• GGOT sunrise paddle.
  • GGOT class celebrates sunrise.
  • GGOT yoga class.
  • SJ (Sarah-Jane Cansdale) on the water

Tackling Mental Health with Fluoro

On Friday 23 March, GirlsGetOutThere NZ hosts a North Shore “Fluro Friday”, meeting at 6.30am at Takapuna Beach Café for coffee and chat, before heading to the water by the boat ramp by 7am for photos at sunrise.

Girls Get Out There’s SJ (Sarah-Jane Cansdale) says the event is part of an international non-profit surf community initiative that raises awareness of mental health.

The event was started by OneWave in Australia, with a simple recipe: saltwater therapy, surfing and fluro. From modest beginnings at Bondi Beach in March 2013, Fluro Fridays have since gone viral with sessions held at more than 100 beaches globally, from California and Hawaii, to Mexico, the UK, New Zealand, Bali, India, Samoa and Fiji. The aim is to raise awareness for mental health by surfing/paddling in fluorescent gear to draw attention to and get people talking about mental health issues, a topic which is all too often avoided.

SJ endorses OneWave’s founder Grant Trebilco, who says: “Bright colours make people happy and help start conversations about an invisible issue. Combine that with surfing and it is a great recipe to help free the funk.”

Grant grew up in Mount Maunganui and has personally experienced mental health challenges. “When I was diagnosed with bipolar five years ago, it was surfing with my family and my mates back home at The Mount that helped me the most. Sometimes, one wave really is all it takes. I want anyone experiencing mental health issues to have the opportunity to experience how good it feels to get in the ocean and catch a wave.”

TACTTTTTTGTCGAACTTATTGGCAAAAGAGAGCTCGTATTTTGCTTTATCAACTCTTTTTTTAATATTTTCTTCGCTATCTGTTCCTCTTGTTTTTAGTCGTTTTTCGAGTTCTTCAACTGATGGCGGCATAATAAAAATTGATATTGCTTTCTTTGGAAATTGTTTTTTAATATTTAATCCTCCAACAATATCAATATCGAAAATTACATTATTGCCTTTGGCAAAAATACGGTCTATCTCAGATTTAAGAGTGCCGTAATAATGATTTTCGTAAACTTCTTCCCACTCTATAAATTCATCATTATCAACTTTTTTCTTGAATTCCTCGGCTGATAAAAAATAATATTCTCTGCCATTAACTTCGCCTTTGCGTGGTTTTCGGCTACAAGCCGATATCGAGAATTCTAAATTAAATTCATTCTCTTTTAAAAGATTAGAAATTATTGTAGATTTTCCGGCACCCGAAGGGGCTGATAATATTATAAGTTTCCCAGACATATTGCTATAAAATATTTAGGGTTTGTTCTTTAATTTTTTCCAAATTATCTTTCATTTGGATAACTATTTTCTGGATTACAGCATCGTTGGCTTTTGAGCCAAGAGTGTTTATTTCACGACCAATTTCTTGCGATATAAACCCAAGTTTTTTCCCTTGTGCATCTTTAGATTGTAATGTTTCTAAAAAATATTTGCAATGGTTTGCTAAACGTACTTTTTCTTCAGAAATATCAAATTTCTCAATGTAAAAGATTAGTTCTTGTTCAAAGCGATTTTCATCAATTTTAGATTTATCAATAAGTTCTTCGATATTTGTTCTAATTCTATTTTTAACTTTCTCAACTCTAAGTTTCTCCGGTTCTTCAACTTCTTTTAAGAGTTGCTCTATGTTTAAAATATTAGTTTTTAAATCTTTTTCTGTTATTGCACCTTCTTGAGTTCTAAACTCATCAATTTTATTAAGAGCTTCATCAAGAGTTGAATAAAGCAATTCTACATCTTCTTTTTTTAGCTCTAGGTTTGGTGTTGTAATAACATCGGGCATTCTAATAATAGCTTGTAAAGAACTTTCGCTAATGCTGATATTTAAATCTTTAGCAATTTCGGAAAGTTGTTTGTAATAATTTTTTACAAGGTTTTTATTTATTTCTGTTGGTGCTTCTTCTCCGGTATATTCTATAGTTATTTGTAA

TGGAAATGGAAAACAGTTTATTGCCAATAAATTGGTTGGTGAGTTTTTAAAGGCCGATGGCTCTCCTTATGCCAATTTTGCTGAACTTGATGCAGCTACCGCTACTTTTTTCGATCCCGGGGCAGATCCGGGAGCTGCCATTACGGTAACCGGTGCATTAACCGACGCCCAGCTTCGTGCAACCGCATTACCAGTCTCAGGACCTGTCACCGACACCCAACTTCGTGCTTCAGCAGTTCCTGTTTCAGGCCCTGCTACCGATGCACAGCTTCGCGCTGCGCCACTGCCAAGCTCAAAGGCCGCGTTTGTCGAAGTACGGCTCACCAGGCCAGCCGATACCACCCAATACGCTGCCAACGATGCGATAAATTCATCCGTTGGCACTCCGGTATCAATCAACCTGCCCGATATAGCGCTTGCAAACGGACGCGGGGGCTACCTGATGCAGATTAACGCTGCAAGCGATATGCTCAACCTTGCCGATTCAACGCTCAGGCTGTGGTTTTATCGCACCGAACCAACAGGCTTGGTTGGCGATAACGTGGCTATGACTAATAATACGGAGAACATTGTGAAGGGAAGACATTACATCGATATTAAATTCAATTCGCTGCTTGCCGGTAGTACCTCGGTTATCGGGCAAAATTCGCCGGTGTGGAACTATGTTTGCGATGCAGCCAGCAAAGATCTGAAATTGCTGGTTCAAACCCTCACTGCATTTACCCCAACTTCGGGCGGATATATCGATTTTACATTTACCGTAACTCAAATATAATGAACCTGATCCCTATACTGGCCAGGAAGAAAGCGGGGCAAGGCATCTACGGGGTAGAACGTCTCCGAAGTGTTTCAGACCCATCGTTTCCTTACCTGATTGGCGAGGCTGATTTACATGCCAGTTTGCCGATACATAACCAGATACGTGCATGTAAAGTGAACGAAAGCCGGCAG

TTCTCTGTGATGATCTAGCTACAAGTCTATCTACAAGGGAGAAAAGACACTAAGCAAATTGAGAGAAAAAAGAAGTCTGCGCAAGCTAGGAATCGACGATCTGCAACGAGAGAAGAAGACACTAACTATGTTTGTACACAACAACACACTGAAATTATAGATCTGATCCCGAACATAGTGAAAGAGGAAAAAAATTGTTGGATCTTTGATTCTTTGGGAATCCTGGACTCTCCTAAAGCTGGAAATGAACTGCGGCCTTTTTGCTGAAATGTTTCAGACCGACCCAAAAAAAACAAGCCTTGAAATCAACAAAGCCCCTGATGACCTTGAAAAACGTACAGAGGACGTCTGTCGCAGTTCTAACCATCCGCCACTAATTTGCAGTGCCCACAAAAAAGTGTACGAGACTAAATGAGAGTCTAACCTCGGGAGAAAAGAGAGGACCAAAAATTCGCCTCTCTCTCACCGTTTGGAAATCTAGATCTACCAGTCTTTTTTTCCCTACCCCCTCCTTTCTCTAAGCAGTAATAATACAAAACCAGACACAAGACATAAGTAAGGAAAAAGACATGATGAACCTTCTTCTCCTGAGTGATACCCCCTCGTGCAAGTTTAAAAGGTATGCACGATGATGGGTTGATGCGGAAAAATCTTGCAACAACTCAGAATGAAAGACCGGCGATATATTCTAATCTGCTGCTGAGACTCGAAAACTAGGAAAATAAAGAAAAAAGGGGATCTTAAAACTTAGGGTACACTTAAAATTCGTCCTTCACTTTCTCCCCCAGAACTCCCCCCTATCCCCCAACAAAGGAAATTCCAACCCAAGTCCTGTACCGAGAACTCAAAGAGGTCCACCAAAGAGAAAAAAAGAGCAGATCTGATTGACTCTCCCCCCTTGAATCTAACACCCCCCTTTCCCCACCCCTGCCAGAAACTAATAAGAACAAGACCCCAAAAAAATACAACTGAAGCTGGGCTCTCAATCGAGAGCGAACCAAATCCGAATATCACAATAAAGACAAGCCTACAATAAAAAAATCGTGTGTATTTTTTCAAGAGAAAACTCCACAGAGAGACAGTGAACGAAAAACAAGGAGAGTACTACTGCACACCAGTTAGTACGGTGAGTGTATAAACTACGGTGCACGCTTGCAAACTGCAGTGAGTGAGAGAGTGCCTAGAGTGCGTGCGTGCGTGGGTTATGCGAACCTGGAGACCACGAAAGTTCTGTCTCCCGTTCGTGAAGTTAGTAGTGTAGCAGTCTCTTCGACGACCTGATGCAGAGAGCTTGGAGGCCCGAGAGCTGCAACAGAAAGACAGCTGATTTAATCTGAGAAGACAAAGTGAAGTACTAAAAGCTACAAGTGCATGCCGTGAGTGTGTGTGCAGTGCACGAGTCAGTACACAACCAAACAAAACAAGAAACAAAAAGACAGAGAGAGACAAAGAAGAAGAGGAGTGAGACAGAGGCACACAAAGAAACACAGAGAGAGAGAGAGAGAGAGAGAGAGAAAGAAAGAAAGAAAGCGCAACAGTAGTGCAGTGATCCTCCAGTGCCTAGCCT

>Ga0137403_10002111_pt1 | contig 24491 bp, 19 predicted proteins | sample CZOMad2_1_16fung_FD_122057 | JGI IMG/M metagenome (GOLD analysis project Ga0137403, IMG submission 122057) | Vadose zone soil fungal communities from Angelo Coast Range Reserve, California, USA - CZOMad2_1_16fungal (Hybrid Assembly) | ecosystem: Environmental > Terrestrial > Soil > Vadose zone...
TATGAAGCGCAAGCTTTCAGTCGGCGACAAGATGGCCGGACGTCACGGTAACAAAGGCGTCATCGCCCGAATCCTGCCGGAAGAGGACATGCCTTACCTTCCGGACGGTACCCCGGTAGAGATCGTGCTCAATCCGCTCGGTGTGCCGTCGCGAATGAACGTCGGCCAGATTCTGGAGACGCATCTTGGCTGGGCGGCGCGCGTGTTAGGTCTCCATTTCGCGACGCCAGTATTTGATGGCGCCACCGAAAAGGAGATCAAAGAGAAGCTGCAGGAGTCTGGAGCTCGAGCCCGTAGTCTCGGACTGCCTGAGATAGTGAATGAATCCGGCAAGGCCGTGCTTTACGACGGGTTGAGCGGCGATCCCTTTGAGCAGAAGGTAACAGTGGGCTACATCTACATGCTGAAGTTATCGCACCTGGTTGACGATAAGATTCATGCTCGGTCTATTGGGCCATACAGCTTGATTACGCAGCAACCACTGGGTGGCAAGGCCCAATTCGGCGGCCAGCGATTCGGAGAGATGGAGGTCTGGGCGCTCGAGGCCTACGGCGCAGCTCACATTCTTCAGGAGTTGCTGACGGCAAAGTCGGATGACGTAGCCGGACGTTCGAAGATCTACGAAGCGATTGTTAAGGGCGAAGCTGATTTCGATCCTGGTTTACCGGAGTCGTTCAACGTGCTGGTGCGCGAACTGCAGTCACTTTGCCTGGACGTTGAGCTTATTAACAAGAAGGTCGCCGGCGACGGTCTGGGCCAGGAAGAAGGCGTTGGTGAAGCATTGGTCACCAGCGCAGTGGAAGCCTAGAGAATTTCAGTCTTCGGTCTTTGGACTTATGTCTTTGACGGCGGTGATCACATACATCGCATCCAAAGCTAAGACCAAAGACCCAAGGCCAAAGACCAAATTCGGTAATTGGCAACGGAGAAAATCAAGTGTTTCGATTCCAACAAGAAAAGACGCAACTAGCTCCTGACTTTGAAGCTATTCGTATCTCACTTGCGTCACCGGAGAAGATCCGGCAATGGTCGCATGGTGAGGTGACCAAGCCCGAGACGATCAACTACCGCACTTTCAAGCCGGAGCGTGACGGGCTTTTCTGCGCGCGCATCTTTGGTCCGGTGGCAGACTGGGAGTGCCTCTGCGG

GirlsGetOuTthere NZ has been supporting Fluro Friday and OneWave events over the last three years. “Stand-up paddle boarding is great social fun, and there are many benefits for physical health and mental health in being on the water with friends,” says SJ. She’s thrilled that GirlsGetOutThere is part of the international movement to normalise mental health issues by helping people understand they are not alone and that it’s ok not to be ok.

“We’re aiming to be part of a fluoro wave across 20 countries and 65 beaches,” she says. “All it takes is two or more people dressed in fluoro and holding hands on the shoreline.”

SJ says anyone is welcome, and she’d like to encourage as many people as possible to join her. “Show your support for our friends, family and the community, and help remove the stigma attached to mental health. Come and paddle your SUP, kayak, surfboard, or even floatie. Walk on the beach, chat, swim and splash about in fluoro.”


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